The impact of Shania Twain's Come On Over, 20 years after it hit Number 1 in the UK
We reveal the huge numbers behind Shania's world-conquering album.
Official Charts - UK
By Rob Copsey
September 3, 2019
Shania Twain’s Come On Over album proved the old adage that slow and steady really can win the race. After debuting at Number 15 on the UK’s Official Albums Chart in March 1998, the record finally took the Number 1 spot some 74 weeks later, this week in 1999.
The UK were slow to warm to Shania’s sound - country music didn’t have a big audience and a glance over the Top 40 at the time shows little else was comparable to its sound. By contrast, Shania was a superstar in the US. At the time, her 1995 debut album Woman In Me was America’s best-selling country music album ever released. The album didn’t chart in the UK until 2000, long after Come Over Over’s release.
Such was the UK’s aversion to country music that Come On Over was remixed to give it more of a pop and world feel. All 16 songs on the exclamation-heavy tracklist remained, but new artwork was shot, and only one song was kept in its original form, the country fiddle of Rock This Country! proving too sublime to mess around with. As with the original album, Shania and her then husband Robert Lange solely worked on the revised version for an international audience.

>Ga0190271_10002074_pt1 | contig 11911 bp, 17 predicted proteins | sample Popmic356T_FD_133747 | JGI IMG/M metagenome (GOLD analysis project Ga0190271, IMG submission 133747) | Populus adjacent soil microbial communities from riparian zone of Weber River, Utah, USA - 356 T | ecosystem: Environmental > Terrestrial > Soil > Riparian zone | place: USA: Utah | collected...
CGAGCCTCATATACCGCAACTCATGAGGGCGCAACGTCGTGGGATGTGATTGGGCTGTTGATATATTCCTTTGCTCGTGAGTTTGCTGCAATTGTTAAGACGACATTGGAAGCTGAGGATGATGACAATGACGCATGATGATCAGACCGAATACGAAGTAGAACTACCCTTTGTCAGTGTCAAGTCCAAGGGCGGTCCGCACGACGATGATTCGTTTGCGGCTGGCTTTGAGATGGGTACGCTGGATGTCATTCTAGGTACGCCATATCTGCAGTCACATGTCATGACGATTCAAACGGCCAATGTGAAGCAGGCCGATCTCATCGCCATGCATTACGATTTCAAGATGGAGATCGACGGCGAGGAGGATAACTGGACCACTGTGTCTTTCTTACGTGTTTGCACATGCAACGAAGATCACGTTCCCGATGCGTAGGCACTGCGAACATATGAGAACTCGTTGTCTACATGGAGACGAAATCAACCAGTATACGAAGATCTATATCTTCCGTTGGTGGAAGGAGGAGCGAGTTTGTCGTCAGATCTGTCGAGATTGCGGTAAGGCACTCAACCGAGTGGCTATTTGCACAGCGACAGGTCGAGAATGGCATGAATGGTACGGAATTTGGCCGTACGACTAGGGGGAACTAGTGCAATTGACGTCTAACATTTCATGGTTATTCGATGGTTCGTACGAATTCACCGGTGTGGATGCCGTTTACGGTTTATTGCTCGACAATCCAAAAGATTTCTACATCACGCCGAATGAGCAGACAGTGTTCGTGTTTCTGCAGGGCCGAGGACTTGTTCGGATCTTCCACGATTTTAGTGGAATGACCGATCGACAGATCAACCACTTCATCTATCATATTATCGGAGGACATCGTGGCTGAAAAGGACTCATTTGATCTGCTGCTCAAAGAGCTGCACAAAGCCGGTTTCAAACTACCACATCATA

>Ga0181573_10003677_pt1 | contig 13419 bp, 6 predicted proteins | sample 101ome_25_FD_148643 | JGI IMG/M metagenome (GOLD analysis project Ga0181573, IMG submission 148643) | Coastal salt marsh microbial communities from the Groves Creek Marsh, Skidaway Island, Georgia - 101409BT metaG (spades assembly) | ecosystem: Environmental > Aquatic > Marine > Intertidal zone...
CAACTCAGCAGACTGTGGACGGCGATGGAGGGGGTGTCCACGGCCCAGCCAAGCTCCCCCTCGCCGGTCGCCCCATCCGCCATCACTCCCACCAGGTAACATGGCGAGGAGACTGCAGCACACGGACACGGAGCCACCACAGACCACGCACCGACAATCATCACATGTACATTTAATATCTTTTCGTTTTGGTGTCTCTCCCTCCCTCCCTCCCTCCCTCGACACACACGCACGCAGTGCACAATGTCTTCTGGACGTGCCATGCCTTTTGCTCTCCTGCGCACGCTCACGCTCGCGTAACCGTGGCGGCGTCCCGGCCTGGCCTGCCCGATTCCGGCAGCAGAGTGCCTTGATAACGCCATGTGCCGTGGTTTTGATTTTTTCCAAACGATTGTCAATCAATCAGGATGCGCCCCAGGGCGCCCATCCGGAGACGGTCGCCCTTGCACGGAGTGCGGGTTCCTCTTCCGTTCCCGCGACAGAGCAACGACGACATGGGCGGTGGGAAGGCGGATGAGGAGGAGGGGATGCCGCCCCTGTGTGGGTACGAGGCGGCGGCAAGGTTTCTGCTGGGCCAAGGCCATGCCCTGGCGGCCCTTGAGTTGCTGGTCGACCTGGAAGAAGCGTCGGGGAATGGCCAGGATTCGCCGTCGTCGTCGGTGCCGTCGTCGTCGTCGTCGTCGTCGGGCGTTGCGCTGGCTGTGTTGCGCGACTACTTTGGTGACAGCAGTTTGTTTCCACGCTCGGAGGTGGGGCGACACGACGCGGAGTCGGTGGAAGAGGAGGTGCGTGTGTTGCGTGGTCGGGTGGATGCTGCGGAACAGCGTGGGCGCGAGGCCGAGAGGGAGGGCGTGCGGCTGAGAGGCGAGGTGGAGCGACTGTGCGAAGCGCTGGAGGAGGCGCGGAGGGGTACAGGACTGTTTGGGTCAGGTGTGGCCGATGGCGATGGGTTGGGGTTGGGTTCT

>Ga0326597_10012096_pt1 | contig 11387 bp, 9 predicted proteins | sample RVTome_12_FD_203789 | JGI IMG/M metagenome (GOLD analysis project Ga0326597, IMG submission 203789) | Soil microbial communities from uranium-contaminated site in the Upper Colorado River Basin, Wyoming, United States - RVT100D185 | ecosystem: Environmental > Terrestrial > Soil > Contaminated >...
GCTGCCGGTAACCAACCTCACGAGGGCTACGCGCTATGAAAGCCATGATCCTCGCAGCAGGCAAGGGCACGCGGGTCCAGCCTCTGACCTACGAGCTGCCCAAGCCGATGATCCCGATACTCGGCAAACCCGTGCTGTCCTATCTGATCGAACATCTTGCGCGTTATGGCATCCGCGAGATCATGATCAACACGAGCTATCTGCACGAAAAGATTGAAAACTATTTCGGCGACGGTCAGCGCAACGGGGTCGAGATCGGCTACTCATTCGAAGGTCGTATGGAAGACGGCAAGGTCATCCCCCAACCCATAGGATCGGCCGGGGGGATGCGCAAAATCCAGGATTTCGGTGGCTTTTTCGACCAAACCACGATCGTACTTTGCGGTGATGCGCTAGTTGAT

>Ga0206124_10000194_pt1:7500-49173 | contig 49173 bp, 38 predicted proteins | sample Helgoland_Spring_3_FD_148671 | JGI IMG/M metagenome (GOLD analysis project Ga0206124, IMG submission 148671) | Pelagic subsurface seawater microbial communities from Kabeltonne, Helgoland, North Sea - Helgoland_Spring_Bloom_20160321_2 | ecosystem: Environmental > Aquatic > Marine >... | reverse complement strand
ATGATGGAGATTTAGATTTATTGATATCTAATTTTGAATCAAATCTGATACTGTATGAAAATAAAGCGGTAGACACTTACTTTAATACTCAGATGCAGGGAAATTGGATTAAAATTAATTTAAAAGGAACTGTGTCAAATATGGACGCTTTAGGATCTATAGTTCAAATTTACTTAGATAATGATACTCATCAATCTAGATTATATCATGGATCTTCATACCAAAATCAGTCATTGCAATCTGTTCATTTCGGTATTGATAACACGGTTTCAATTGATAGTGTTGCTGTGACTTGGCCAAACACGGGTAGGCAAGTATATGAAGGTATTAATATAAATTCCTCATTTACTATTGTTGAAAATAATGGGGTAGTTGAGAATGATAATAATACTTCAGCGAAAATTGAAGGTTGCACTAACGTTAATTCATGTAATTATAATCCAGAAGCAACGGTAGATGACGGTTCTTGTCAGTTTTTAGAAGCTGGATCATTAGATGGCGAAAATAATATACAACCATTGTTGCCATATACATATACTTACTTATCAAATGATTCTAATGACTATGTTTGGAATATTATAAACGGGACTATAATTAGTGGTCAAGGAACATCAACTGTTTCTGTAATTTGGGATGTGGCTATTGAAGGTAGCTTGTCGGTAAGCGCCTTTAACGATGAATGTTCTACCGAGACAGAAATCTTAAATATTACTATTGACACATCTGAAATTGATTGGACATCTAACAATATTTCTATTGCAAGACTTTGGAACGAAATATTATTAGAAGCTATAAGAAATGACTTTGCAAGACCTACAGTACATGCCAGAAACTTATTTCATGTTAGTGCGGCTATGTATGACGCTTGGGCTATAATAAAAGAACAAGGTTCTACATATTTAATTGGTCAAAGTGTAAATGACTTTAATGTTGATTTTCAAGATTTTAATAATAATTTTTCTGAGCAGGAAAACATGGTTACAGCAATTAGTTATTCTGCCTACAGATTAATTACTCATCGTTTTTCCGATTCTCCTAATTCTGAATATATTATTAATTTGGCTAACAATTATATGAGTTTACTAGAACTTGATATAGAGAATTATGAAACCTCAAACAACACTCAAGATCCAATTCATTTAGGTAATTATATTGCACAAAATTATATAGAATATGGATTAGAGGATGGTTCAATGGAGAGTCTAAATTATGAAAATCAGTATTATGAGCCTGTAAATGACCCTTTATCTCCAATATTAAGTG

The original Come On Over artwork vs. the international version.
They certainly succeeded in their mission. The result of the new mixes sent sales of the album and its singles stratospheric. A reworked version of That Don’t Impress Me Much peaked at Number 3, and Man! I Feel Like A Woman! managed the same. The album’s final single Don’t Be Stupid (You Know I Love You), pushed the album’s country-meets-dance melding to the max, so much that the dance edit released as a single doesn’t appear on the album - or even on streaming platforms today. Look at Shania's full Official UK Chart history here.
In total, Come On Over has racked up 3.4 million in pure sales (physical and downloads) in the UK, making it the country's 15th best-selling record ever. Its biggest sales week was the penultimate week of 1999, when it shifted 278,000 copies in seven days. Internationally, the collection has reportedly sold more than 40 million, including 20 million in the US.
Come On Over is still proving popular in the streaming era: since records began in 2014, Come On Over has notched up 84 million plays across all its tracks in the UK. The album’s most popular song is Man! I Feel Like A Woman!, with 22 million plays. That won’t be surprising news to most; its rallying “let’s go girls!” intro is still frequently referenced today. Meanwhile, the most popular album track is the title track, which was released as the record’s tenth single (of twelve!) in America.